Former video-rental giant will also end its by-mail video distribution service
Blockbuster is getting out of the brick-and-mortar business model altogether.
The former video-rental giant will close its remaining U.S. stores by early January 2014, and will also put an end to its by-mail video distribution service, parent company Dish Network said Wednesday.
Blockbuster still has approximately 300 stores in the U.S. Its distribution centers will also be closed.
Dish president and CEO Joseph P. Clayton cited the growing shift to digital video distribution while announcing the closures.
“This is not an easy decision, yet consumer demand is clearly moving to digital distribution of video entertainment,” Clayton said. “Despite our closing of the physical distribution elements of the business, we continue to see value in the Blockbuster brand, and we expect to leverage that brand as we continue to expand our digital offerings.”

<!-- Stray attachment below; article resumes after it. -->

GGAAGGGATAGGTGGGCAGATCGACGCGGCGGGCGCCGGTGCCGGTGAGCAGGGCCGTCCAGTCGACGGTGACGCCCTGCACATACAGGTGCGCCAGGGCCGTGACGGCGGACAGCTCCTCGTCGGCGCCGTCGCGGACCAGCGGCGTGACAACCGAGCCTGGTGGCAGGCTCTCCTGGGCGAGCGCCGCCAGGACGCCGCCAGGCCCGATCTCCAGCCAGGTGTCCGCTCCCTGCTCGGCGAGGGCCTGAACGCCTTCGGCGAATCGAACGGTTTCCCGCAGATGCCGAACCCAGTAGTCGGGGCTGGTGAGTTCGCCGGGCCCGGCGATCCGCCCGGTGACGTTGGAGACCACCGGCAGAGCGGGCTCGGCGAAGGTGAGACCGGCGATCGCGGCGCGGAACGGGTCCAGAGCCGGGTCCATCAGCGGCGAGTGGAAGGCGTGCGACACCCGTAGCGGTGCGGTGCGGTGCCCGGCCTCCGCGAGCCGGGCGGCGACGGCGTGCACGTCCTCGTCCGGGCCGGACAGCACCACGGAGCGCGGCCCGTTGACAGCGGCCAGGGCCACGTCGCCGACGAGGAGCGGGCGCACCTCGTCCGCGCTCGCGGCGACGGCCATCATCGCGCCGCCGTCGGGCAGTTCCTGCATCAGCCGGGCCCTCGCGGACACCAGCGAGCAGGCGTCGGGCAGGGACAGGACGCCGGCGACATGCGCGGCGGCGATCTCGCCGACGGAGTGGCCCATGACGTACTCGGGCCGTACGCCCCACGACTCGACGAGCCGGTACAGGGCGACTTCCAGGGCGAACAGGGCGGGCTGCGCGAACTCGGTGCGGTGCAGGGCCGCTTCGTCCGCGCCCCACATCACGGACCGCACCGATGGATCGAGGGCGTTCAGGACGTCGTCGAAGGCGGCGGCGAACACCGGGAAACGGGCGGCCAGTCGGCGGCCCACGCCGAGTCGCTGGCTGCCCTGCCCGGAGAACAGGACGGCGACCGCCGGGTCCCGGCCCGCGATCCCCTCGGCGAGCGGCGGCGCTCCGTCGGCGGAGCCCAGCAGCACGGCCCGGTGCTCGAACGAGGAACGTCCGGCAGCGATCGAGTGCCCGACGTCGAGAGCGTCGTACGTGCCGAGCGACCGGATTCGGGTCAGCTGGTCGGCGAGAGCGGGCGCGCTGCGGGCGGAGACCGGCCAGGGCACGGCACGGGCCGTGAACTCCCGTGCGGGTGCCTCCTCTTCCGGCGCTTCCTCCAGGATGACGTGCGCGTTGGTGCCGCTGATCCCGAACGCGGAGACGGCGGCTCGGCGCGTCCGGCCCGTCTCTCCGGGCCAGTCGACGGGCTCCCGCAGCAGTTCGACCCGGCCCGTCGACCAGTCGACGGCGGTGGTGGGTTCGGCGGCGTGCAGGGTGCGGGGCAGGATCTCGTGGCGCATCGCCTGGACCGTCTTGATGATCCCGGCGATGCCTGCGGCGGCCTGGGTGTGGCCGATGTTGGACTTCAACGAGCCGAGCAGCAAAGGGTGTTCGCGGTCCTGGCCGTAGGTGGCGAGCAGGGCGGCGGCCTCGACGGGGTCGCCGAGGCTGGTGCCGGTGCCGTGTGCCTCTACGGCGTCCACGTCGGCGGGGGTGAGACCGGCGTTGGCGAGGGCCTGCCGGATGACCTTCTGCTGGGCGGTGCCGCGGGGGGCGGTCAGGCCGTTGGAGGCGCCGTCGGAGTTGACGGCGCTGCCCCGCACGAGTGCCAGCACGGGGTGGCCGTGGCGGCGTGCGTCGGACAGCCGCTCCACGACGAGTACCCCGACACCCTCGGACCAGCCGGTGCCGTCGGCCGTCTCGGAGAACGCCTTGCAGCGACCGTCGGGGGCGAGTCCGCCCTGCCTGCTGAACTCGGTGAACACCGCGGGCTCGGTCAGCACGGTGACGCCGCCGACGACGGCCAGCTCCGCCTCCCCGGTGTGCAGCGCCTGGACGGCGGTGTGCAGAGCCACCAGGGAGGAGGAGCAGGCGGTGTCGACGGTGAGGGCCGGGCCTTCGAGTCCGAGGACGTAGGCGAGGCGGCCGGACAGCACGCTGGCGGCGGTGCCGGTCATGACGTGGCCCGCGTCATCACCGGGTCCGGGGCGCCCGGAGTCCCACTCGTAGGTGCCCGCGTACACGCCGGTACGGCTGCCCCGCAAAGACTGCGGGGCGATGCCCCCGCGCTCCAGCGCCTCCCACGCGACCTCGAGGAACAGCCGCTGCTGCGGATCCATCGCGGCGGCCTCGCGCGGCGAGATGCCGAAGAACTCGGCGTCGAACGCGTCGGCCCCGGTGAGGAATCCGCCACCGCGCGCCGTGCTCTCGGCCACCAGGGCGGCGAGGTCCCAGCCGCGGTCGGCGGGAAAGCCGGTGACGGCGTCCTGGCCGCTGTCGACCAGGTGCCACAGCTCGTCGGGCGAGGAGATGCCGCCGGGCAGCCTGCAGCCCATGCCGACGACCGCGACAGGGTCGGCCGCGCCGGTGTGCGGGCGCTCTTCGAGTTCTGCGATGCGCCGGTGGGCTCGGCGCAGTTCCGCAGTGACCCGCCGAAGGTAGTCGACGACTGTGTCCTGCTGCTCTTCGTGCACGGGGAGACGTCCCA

Dish will retain the Blockbuster brand’s licensing rights, along with key assets, including the company’s video library. Dish, which acquired Blockbuster in 2011, will focus on providing Blockbuster @Home service to its customers and via the Blockbuster on Demand streaming service.
Early last year, Dish Network closed 500 Blockbuster stores — at that time, about a third of its remaining retail outlets.
At its peak, in 2004, Blockbuster boasted more than 9,000 stores, according to the New York Times.